Page last updated at 11:20 GMT, Tuesday, 8 September 2009 12:20 UK

Scots emissions 'down by fifth'

Grangemouth petrochemical plant
Scotland wants to reduce emissions by 42% by 2020

Scottish greenhouse gas emissions fell by almost a fifth between 1990 and 2007, official figures suggest.

The biggest falls were from energy suppliers and the public sector, but the number of greenhouse gases produced by aviation and shipping grew.

The Scottish Government is committed to a 42% reduction in harmful emissions, from the 1990 level, by 2020.

Climate change minister Stewart Stevenson said meeting that target would still be a challenge.

The figures for greenhouse gas emissions in Scotland indicated that total emissions, including international aviation and shipping, were 56.9 million tonnes CO2 equivalent (Mt CO2e) in 2007, compared with 61 MT CO2e in 2006 - a 6.8% drop.

'Making progress'

This meant that compared to the 1990 baseline of 70 Mt CO2e, greenhouse gas emissions in Scotland had fallen by 18.7%.

Mr Stevenson said: "These figures for 2007 are good news, which show that we are making continued progress in reducing our emissions against the 1990 baseline.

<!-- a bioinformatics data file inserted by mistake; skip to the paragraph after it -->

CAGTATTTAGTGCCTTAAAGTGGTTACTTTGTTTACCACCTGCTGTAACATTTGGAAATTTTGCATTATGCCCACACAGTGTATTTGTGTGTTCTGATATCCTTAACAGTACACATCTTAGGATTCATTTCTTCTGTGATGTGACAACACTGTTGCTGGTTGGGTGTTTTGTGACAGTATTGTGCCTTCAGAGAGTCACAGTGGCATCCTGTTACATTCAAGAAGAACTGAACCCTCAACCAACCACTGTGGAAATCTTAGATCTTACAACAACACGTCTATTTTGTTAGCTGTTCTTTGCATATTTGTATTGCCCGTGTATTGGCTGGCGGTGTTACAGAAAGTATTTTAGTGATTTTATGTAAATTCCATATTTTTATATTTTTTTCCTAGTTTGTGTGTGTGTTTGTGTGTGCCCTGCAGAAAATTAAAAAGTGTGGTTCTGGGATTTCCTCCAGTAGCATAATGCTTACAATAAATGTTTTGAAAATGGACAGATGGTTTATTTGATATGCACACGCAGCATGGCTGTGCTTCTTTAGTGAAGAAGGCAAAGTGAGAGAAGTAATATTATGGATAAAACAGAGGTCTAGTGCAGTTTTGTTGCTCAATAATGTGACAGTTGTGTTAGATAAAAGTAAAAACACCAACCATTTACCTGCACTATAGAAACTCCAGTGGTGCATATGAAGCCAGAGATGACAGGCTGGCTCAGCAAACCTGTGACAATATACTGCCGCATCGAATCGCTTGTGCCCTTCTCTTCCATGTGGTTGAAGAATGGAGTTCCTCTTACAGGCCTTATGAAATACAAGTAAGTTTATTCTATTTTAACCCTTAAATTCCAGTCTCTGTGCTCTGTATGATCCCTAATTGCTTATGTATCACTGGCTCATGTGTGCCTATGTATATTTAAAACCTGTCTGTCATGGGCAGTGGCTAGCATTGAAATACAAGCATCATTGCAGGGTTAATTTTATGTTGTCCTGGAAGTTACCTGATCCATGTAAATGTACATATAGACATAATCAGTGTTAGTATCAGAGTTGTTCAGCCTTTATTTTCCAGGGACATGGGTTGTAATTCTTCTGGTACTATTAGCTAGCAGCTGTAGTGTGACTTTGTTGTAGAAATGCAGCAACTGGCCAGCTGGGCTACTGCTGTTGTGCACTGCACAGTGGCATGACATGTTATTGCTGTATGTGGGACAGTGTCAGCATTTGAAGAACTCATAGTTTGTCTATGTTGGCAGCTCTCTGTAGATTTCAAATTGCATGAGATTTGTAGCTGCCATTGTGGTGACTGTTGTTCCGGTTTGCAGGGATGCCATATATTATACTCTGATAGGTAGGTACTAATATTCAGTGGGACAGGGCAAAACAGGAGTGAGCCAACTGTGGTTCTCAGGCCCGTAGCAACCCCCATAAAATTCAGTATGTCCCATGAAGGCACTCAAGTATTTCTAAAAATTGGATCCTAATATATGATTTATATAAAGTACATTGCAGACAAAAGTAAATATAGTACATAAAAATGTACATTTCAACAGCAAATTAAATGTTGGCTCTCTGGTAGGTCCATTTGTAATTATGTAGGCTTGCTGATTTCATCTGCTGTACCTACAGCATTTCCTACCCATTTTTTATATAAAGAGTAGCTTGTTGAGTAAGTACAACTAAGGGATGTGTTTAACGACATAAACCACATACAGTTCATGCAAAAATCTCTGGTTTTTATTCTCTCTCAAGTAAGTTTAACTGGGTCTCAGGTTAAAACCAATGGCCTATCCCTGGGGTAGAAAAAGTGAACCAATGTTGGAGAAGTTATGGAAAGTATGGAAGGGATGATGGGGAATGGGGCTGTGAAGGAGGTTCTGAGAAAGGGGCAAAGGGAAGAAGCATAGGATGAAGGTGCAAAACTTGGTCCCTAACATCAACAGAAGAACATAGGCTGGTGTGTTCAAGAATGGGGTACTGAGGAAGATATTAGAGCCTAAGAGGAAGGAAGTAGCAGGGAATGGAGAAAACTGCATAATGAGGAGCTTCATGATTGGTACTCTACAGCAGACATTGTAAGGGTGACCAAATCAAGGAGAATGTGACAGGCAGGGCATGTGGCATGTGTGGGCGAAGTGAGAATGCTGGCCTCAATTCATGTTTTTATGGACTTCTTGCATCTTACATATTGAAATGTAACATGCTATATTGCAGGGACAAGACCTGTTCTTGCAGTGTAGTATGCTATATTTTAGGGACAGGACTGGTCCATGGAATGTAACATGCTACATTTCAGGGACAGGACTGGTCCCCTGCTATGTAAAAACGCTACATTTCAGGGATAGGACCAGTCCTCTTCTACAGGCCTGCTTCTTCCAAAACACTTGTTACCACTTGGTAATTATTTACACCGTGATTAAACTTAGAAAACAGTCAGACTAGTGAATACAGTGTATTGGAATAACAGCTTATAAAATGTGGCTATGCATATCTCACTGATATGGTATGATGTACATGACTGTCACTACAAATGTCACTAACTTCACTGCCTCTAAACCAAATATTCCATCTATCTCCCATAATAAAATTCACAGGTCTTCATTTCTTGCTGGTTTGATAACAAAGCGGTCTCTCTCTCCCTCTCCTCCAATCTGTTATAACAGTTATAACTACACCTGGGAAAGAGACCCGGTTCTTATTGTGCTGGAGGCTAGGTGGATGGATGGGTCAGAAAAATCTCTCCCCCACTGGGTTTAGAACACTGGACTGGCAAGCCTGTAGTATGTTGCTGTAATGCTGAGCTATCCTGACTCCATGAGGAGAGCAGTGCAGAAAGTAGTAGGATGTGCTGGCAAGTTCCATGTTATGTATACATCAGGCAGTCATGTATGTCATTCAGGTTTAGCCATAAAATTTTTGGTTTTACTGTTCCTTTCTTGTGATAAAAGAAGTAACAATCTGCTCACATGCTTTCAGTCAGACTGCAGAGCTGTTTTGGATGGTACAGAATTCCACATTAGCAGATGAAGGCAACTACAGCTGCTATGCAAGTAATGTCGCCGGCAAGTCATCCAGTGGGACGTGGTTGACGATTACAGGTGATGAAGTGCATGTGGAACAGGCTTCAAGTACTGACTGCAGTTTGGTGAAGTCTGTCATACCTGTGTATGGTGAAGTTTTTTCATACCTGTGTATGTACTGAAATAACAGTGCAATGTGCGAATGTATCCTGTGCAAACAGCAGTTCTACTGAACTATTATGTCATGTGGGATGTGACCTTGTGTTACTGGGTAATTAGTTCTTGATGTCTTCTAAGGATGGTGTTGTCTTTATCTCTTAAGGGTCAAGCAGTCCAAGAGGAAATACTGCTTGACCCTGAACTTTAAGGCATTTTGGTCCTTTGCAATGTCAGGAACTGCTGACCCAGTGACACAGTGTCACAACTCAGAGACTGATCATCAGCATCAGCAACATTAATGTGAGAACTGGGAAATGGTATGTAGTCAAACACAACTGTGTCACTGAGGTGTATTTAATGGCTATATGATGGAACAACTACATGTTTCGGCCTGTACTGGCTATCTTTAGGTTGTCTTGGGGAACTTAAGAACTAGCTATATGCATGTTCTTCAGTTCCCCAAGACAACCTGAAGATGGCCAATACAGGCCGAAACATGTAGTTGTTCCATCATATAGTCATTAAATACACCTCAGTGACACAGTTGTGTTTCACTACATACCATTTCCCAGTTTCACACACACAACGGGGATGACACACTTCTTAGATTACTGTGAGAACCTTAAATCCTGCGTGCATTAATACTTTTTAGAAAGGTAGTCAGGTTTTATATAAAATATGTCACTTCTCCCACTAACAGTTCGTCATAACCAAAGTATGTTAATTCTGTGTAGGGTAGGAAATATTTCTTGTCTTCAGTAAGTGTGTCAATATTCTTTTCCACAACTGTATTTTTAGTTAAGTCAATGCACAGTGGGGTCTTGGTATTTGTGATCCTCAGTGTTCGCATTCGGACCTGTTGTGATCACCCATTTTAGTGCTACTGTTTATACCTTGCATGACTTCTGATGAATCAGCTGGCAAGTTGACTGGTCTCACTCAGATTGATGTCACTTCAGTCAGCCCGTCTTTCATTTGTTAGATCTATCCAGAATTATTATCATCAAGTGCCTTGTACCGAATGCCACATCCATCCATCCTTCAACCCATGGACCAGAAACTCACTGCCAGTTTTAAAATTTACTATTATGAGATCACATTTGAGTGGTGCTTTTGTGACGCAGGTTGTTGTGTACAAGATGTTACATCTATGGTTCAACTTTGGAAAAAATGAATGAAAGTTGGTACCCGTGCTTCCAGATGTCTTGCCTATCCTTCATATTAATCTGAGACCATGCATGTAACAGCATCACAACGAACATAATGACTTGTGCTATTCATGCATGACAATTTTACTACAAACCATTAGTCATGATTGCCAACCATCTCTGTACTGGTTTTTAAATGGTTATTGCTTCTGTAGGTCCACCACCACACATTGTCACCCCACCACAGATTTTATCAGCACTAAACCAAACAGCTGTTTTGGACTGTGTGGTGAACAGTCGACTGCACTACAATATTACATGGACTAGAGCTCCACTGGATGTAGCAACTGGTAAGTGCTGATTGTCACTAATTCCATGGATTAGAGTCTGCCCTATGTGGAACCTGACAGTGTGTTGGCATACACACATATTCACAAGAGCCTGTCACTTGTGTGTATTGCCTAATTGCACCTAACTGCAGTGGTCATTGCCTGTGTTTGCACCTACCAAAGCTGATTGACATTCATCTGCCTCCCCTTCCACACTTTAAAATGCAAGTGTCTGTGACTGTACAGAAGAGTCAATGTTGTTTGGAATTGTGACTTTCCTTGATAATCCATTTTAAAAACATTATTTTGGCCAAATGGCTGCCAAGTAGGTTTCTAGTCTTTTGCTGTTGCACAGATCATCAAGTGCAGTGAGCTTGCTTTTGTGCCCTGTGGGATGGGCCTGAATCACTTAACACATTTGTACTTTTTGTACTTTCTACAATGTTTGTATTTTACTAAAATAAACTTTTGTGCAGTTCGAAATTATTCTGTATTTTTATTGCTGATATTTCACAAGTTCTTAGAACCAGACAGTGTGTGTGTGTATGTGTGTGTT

"However, the data also demonstrates the size of the task now facing us - and the rest of the world - in reducing emissions.

"The Scottish Government's commitment to making progress is demonstrated by the fact that, in the past year, we have passed our own world-leading Climate Change Act, which clearly sets out the government's commitment to making the changes we need."

Dr Richard Dixon, director of environmental campaign group WWF Scotland, said: "There are big challenges to change transport policy, insulate more homes faster and reduce emissions from farming, but our targets are exactly the sort of level that every industrialised country needs to aim for if we are to head off the worst extremes of climate change."

Sustainable transport organisation Transform Scotland welcomed the figures, but said there was "no chance" of meeting climate change targets while emissions from the transport sector continued to rise.



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